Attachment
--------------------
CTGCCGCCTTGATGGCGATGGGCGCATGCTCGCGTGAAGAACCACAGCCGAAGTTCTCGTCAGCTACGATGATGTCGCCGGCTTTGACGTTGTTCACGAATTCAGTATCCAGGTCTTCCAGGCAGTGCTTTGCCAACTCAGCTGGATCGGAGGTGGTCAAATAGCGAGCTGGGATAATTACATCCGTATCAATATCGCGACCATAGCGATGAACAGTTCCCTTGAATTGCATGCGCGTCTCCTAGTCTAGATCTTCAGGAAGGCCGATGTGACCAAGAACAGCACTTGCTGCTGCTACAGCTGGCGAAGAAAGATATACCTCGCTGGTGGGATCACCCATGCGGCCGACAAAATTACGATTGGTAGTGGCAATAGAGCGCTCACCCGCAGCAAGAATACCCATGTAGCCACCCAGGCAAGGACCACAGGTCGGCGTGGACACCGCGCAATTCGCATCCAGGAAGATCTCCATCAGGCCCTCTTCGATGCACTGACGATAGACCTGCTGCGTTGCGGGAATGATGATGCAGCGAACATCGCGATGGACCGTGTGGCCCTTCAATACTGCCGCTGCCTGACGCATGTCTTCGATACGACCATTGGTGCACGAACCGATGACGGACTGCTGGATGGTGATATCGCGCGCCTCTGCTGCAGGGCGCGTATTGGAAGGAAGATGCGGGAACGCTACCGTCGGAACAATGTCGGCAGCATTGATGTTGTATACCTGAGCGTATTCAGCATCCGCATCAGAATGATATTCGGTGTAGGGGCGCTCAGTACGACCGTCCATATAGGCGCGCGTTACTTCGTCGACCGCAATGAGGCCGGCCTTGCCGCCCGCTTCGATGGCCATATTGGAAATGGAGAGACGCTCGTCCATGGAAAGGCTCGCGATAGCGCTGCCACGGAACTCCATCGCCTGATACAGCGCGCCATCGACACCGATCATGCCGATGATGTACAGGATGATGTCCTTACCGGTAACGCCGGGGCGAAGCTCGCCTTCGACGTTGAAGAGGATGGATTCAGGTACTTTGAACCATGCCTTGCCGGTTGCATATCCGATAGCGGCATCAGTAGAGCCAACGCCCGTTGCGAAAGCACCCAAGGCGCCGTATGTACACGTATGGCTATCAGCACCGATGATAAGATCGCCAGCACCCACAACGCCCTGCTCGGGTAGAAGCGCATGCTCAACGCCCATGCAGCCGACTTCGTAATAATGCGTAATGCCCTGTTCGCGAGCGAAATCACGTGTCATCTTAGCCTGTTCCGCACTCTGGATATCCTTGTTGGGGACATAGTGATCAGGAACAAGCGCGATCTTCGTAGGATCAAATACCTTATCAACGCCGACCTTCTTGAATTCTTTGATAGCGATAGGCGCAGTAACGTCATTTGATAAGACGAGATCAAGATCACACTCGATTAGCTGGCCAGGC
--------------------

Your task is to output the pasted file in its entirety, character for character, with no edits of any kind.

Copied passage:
CTGCCGCCTTGATGGCGATGGGCGCATGCTCGCGTGAAGAACCACAGCCGAAGTTCTCGTCAGCTACGATGATGTCGCCGGCTTTGACGTTGTTCACGAATTCAGTATCCAGGTCTTCCAGGCAGTGCTTTGCCAACTCAGCTGGATCGGAGGTGGTCAAATAGCGAGCTGGGATAATTACATCCGTATCAATATCGCGACCATAGCGATGAACAGTTCCCTTGAATTGCATGCGCGTCTCCTAGTCTAGATCTTCAGGAAGGCCGATGTGACCAAGAACAGCACTTGCTGCTGCTACAGCTGGCGAAGAAAGATATACCTCGCTGGTGGGATCACCCATGCGGCCGACAAAATTACGATTGGTAGTGGCAATAGAGCGCTCACCCGCAGCAAGAATACCCATGTAGCCACCCAGGCAAGGACCACAGGTCGGCGTGGACACCGCGCAATTCGCATCCAGGAAGATCTCCATCAGGCCCTCTTCGATGCACTGACGATAGACCTGCTGCGTTGCGGGAATGATGATGCAGCGAACATCGCGATGGACCGTGTGGCCCTTCAATACTGCCGCTGCCTGACGCATGTCTTCGATACGACCATTGGTGCACGAACCGATGACGGACTGCTGGATGGTGATATCGCGCGCCTCTGCTGCAGGGCGCGTATTGGAAGGAAGATGCGGGAACGCTACCGTCGGAACAATGTCGGCAGCATTGATGTTGTATACCTGAGCGTATTCAGCATCCGCATCAGAATGATATTCGGTGTAGGGGCGCTCAGTACGACCGTCCATATAGGCGCGCGTTACTTCGTCGACCGCAATGAGGCCGGCCTTGCCGCCCGCTTCGATGGCCATATTGGAAATGGAGAGACGCTCGTCCATGGAAAGGCTCGCGATAGCGCTGCCACGGAACTCCATCGCCTGATACAGCGCGCCATCGACACCGATCATGCCGATGATGTACAGGATGATGTCCTTACCGGTAACGCCGGGGCGAAGCTCGCCTTCGACGTTGAAGAGGATGGATTCAGGTACTTTGAACCATGCCTTGCCGGTTGCATATCCGATAGCGGCATCAGTAGAGCCAACGCCCGTTGCGAAAGCACCCAAGGCGCCGTATGTACACGTATGGCTATCAGCACCGATGATAAGATCGCCAGCACCCACAACGCCCTGCTCGGGTAGAAGCGCATGCTCAACGCCCATGCAGCCGACTTCGTAATAATGCGTAATGCCCTGTTCGCGAGCGAAATCACGTGTCATCTTAGCCTGTTCCGCACTCTGGATATCCTTGTTGGGGACATAGTGATCAGGAACAAGCGCGATCTTCGTAGGATCAAATACCTTATCAACGCCGACCTTCTTGAATTCTTTGATAGCGATAGGCGCAGTAACGTCATTTGATAAGACGAGATCAAGATCACACTCGATTAGCTGGCCAGGC